Household technology appliances such as washing machines and fridges will soon be used by law enforcement to gather evidence from crime scenes. The arrival of the Internet of Things (IoT) in which more devices are connected could in future provide important clues in forensic investigations. Law enforcement agencies are being trained to look for IoT devices which could provide a 'digital footprint' of victims or criminals.
Wireless cameras within a device, such as fridge, may record the movement of owners and suspects. Doorbells that connect directly to mobile applications on a user’s phone can show who has rung the door and the owner or other households may then remotely, if they choose, give controlled access to the premises while away from the property. All these leave a log file and a trace of activity. The crime scene of tomorrow is going to be the internet of things. The new Samsung Family Hub Fridge has cameras that carry a live feed of its contents, so shoppers can tell what they need when they are out at the shop. The dates and times that people logon to the fridge, therefore could provide alibis or prove people were not were they said they were. Forensic examiners can carry a ‘digital forensics toolkit’ which would allow them to analyse microchips, known as ‘chip off analysis’, and download data at the scene, rather than removing devices for testing.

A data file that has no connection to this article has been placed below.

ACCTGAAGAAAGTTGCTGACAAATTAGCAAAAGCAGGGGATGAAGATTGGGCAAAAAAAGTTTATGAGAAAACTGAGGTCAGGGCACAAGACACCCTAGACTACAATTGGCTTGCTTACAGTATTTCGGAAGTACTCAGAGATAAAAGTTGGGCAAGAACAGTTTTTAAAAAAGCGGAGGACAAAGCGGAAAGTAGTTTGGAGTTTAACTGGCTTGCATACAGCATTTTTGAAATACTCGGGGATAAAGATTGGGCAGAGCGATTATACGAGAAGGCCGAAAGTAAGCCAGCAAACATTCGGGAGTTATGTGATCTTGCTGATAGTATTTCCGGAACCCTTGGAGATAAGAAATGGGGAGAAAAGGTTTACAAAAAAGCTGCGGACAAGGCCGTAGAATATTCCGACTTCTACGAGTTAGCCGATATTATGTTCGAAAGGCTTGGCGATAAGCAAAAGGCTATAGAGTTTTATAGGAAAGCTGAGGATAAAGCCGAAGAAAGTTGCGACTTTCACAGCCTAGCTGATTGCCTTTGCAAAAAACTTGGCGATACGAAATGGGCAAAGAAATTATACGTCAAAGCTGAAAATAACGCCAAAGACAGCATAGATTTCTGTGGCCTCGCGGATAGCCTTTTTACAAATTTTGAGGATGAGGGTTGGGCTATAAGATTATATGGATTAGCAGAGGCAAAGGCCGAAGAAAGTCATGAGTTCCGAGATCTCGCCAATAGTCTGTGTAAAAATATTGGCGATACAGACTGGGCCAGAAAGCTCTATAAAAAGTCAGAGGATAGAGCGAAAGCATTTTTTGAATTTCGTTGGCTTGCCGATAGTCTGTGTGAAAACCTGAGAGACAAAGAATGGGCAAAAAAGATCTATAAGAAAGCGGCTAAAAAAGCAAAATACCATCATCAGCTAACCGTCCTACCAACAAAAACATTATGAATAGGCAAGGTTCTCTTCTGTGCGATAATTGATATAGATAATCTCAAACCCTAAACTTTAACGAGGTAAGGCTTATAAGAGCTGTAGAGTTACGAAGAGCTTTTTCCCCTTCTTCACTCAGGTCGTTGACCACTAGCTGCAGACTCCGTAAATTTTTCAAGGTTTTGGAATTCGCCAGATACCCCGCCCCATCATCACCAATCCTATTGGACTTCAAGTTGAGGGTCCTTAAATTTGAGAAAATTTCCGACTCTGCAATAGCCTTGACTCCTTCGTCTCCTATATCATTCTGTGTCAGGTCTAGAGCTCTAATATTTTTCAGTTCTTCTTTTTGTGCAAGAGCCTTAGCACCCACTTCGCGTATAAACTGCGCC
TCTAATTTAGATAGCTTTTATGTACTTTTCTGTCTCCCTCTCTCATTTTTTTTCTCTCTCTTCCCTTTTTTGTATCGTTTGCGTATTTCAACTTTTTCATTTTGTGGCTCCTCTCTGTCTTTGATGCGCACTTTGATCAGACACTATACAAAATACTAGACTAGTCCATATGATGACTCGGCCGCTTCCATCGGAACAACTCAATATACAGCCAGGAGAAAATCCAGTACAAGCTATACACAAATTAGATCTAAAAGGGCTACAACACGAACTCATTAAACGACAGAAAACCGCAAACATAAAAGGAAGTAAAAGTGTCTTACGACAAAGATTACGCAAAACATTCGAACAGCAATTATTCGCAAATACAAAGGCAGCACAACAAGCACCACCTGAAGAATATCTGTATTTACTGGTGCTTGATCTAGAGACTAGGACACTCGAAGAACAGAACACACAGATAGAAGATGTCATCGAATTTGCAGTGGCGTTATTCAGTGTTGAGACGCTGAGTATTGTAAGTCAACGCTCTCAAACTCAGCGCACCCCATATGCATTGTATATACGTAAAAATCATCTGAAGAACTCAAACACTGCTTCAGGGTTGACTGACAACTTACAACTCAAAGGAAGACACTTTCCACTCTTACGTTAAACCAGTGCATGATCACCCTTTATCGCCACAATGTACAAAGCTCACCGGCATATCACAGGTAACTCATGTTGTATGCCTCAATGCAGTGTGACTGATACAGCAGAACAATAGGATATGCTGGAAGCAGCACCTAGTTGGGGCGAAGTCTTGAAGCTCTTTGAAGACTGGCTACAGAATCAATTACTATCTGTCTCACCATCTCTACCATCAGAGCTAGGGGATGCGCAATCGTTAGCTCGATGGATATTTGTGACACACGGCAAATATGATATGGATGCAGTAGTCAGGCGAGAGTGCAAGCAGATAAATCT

Law enforcement have come up against opposition from companies making the gadgets, who are concerned about the privacy of their customers. At this time, Amazon are fighting requests by the authorities to hand over recordings from one of its Echo home entertainment systems belonging to James Andrew Bates. Law Enforcement are investigating the murder of Victor Collins who was found dead at James Bates hot tub in 2015. They have already taken evidence from an electric water meter, which appears to show that a huge amount of water was used. Lead Investigators stated it could have been to wash blood away from the patio. The Echo delivers weather forecasts, controls thermostats and light switches, and plays music. But it also has artificial intelligence and improves over time based on the owner’s voices so could provide insight into what happened on the night of Victor Collins death.
James Aguilan currently works as a Cybersecurity Researcher. He has provided upskilling and development to Government Agencies, National Critical Infrastructures and Large Corporations through the simulation of cyber-attacks and forensic investigations workshops. In the past, James worked as a Data Consultant where he advised high profiling clients on how to handle their data in a Civil Litigation or Criminal Investigation. Notably, this includes the largest Merger between two US Powerhouse Conglomerate, a deal worth $87 billion. Additionally, he has also served as a Cybersecurity Consultant where he would Respond to Incidents and Perform Full Forensic Investigations. James holds a first-class honour in Computer Forensics and is actively working towards a Masters in Network Security and Penetration Testing.
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